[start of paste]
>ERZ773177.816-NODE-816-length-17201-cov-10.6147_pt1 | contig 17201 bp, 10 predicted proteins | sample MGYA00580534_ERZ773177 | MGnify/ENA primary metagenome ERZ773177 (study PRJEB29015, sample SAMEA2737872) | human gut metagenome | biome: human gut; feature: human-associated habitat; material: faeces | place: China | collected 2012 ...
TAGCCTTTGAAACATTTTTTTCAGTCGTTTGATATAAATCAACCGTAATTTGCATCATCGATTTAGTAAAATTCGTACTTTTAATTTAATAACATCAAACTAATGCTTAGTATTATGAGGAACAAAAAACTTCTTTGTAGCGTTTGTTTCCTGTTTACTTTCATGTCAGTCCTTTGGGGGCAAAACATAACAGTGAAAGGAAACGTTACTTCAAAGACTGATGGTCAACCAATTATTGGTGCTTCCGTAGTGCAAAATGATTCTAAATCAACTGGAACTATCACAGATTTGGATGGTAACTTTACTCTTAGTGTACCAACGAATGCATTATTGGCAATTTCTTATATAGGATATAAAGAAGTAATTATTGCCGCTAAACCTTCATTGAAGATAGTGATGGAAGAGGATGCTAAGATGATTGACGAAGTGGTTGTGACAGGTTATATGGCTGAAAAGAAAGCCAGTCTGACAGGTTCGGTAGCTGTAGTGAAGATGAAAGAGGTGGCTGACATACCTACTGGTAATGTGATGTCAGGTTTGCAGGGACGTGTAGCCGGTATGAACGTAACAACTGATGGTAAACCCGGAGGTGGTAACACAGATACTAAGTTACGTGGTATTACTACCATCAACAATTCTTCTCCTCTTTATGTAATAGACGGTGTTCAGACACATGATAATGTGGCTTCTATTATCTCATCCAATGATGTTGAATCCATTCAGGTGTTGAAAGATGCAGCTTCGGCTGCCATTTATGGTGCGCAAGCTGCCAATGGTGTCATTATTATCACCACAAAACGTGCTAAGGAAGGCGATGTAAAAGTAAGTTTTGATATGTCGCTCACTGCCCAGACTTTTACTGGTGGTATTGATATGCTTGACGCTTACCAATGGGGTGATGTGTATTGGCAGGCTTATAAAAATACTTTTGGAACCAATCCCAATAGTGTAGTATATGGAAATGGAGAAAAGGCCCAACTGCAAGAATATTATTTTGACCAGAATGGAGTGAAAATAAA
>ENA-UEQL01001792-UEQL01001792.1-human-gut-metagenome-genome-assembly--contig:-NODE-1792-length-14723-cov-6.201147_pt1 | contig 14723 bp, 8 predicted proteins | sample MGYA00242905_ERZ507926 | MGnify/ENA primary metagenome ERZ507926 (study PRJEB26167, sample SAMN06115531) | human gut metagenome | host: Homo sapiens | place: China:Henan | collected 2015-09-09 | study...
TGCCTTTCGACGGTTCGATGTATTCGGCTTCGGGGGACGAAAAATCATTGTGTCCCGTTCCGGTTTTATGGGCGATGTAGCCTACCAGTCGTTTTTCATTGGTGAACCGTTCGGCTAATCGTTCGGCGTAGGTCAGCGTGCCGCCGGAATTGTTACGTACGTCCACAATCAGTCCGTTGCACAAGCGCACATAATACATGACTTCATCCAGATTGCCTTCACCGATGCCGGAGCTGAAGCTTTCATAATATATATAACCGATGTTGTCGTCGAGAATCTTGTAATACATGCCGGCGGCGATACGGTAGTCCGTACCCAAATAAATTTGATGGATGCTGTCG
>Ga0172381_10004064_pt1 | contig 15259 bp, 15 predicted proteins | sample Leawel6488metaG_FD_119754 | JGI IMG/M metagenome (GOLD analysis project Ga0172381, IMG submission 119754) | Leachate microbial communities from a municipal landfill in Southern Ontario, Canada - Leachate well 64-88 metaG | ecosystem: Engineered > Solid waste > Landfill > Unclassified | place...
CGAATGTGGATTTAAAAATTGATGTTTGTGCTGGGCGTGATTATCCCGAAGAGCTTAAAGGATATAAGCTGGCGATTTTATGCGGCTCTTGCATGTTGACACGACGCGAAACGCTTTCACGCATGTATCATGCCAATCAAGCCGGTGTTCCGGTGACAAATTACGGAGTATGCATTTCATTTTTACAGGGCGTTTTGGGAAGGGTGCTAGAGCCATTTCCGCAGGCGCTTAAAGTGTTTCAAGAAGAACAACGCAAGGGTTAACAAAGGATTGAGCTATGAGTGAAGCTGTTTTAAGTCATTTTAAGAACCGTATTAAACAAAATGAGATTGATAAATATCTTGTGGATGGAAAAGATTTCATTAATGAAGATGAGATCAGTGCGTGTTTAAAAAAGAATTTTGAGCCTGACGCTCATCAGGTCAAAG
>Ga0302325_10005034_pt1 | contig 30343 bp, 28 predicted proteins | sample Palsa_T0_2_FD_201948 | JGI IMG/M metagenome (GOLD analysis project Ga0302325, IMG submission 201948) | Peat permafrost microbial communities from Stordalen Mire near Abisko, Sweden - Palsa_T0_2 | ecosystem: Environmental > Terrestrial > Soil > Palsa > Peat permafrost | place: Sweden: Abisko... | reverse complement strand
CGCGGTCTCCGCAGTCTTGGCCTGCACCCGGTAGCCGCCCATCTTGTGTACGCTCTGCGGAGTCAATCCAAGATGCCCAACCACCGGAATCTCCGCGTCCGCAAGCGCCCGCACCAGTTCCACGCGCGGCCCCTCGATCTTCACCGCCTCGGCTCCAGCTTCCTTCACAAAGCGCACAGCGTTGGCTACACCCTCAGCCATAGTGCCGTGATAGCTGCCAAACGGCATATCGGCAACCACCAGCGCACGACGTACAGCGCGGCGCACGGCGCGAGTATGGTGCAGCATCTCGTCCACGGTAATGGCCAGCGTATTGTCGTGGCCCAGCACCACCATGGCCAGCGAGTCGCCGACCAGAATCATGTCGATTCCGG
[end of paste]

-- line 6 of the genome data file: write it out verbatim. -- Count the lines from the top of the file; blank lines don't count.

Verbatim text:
CGAATGTGGATTTAAAAATTGATGTTTGTGCTGGGCGTGATTATCCCGAAGAGCTTAAAGGATATAAGCTGGCGATTTTATGCGGCTCTTGCATGTTGACACGACGCGAAACGCTTTCACGCATGTATCATGCCAATCAAGCCGGTGTTCCGGTGACAAATTACGGAGTATGCATTTCATTTTTACAGGGCGTTTTGGGAAGGGTGCTAGAGCCATTTCCGCAGGCGCTTAAAGTGTTTCAAGAAGAACAACGCAAGGGTTAACAAAGGATTGAGCTATGAGTGAAGCTGTTTTAAGTCATTTTAAGAACCGTATTAAACAAAATGAGATTGATAAATATCTTGTGGATGGAAAAGATTTCATTAATGAAGATGAGATCAGTGCGTGTTTAAAAAAGAATTTTGAGCCTGACGCTCATCAGGTCAAAG